One of the changes included in the Trump tax reform, that will affect many U.S. taxpayers living abroad, including in Israel, is the amendment of Section 965, otherwise known as the Repatriation Tax.
In the past, large corporations held assets and most of their profits in foreign subsidiaries to defer tax in the US. In later years when the U.S. entities incurred losses, they would take a dividend from the foreign company and pay U.S. tax at lower rates. This could be done because foreign income would only be taxable to the U.S. once it was repatriated (returned to the U.S.), generally in the form of a dividend to the U.S. parent company.
In order to incentivize companies to keep income in U.S. entities rather than offshore, the new reform transitions the U.S. from a worldwide to a territorial system of taxation for corporations. This means that U.S. corporations will only be taxed on U.S. income by receiving a deduction for dividends received from their foreign subsidiaries.
To transition to this new mode of taxation, the reform has instituted a deemed repatriation of deferred foreign income up until the point of transition, as though the foreign entity paid a dividend of all accumulated profit to the U.S. owner. Since the reform was signed in to law on December 22nd and includes a November 2nd measurement date, there was little to no planning to be done to help taxpayers minimize this new tax.
Who does it affect?
Based on the above, you might initially think that this would only apply to corporations, since they will be the ones reaping the future benefits of this transition. Unfortunately, that is not the case. The Repatriation Tax affects owners of a “specified foreign corporation,” which is any CFC (controlled foreign corporation) or any foreign corporation with a U.S. shareholder. A CFC is a foreign corporation which at any point in the year has U.S. shareholders who own or control more than 50 percent of its stock. Any U.S. shareholder who owns 10 percent or more of a CFC would be subject to this tax.
What is it?
The Repatriation Tax is a one-time transition tax for 2017 of a foreign corporation’s previously untaxed retained earnings. The amount subject to tax is the foreign corporation’s November 2nd or December 31st retained earnings, whichever is greater. The income included is before any dividends paid in 2017 (other than to another specified foreign corporation). If an American citizen owns multiple CFCs and some have losses, he/she can net the earnings.
Is there a deduction?
This income is eligible for a deduction, the intention of which is to get the tax on the cash portion of the retained earnings to equal 15.5% and the non-cash portion to equal 8%. The deduction is based on the 2017 maximum corporate tax rate of 35% (note that this is going down to 21% in 2018). Therefore, these tax amounts of 15.5% and 8% are misleading, since the maximum tax rate for individuals for 2017 is 39.6% and this income will be taxed at the individual’s tax rate. As you can see, this tax was created with corporations in mind and individuals got thrown into the mix.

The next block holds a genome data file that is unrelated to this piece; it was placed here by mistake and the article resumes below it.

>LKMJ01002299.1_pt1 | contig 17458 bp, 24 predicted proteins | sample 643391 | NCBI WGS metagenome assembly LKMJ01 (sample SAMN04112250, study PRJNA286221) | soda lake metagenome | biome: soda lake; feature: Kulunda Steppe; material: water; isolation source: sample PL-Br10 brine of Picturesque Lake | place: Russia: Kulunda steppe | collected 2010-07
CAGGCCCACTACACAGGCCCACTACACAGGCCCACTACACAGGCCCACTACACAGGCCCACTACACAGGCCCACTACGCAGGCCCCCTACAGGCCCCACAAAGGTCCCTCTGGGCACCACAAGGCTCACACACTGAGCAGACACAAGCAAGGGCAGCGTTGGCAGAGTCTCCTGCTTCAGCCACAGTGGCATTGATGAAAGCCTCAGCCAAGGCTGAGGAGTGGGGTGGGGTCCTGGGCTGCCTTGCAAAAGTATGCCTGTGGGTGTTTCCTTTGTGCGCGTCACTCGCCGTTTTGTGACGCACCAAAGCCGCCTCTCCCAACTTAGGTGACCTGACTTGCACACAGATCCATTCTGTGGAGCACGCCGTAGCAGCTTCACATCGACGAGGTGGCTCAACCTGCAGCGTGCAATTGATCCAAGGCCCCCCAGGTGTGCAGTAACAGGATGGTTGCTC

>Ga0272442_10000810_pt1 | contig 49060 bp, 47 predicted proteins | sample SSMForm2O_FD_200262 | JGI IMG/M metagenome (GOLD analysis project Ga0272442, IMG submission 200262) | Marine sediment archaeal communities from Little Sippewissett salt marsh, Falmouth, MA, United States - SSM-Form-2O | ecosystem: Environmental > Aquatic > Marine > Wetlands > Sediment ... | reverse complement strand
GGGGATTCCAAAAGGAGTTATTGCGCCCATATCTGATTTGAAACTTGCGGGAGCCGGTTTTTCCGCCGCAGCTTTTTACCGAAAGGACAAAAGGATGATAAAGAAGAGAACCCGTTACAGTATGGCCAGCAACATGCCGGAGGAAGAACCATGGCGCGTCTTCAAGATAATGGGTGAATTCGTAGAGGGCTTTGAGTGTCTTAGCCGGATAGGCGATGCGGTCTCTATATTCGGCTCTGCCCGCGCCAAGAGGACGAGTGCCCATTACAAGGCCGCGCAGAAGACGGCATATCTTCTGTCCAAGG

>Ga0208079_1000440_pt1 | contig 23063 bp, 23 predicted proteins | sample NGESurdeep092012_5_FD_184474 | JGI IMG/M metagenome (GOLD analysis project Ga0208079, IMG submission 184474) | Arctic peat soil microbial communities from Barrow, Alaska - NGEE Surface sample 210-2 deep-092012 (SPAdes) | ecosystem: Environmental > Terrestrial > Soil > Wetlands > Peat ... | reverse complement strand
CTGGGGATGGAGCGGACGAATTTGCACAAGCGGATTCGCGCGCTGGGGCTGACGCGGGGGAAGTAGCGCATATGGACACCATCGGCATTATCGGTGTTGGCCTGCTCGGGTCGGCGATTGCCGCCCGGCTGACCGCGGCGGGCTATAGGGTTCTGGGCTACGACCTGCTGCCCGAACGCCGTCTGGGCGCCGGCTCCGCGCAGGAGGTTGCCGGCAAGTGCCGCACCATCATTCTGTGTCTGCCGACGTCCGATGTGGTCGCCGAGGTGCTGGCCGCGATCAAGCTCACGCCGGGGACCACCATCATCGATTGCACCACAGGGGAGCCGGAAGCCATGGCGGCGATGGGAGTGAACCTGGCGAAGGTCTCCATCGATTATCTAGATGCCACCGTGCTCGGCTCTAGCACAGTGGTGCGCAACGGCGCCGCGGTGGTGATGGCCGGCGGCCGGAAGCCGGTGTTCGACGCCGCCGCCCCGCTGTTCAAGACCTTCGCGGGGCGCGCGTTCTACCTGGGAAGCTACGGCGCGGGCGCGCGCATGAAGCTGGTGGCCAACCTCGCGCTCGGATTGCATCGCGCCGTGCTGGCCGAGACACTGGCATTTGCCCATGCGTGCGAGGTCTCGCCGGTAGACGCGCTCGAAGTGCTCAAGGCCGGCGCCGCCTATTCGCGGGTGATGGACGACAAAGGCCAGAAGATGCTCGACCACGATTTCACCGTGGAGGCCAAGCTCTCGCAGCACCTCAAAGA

Can I take a foreign tax credit?
You can take a foreign tax credit, however, any foreign tax that is directly attributable to this income will be disallowed in proportion to the deduction referred to above. Therefore, if you took a dividend from your foreign company and paid tax in Israel, you would not be able to take a full foreign tax credit since that tax is related to the repatriation income. However, tax paid on your salary and any foreign tax credit carryovers in the general limitation category can be used against this tax.
Is there any good news?
Not really, but there are a few things that can soften the blow. First, taxpayers can elect to pay the tax in eight yearly installments. The first installment, which is 8% of the tax due, must be paid by April 15, 2018.
Second, if you have an NOL (net operating loss) carryover you may elect not to utilize it against this income if you do not want to “waste” it on income that may be taxed at a rate lower than your marginal rate.
So, this just affects the 2017 tax year?
Not exactly. While this tax is for 2017, it has ramifications going forward. The gross repatriation income (before deduction) will be PTI (previously taxed income) for future tax years. This means that future dividends individuals receive from their foreign corporations will be tax-free in the U.S. to the extent of their PTI.
However, the taxpayer will only be allowed a partial credit for the foreign taxes paid on these dividends to the extent that the dividend is related to PTI created by the 2017 repatriation income. It is important to note that, although the dividends would not be subject to regular income tax to the extent of PTI, the taxpayer may still owe an additional 3.8% net Investment Income Tax (i.e., “Obamacare”), and foreign tax credits cannot offset this tax.
Additionally, while the Repatriation Tax is only for the 2017 tax year, the tax reform also added new types of tax, such as the GILTI tax, to 2018 and beyond. We advise speaking to one of our associates to make sure you stay on top of any potential tax exposure.
For more information, please contact us.
The writer is a team leader of the Individual Department at Philip Stein & Associates.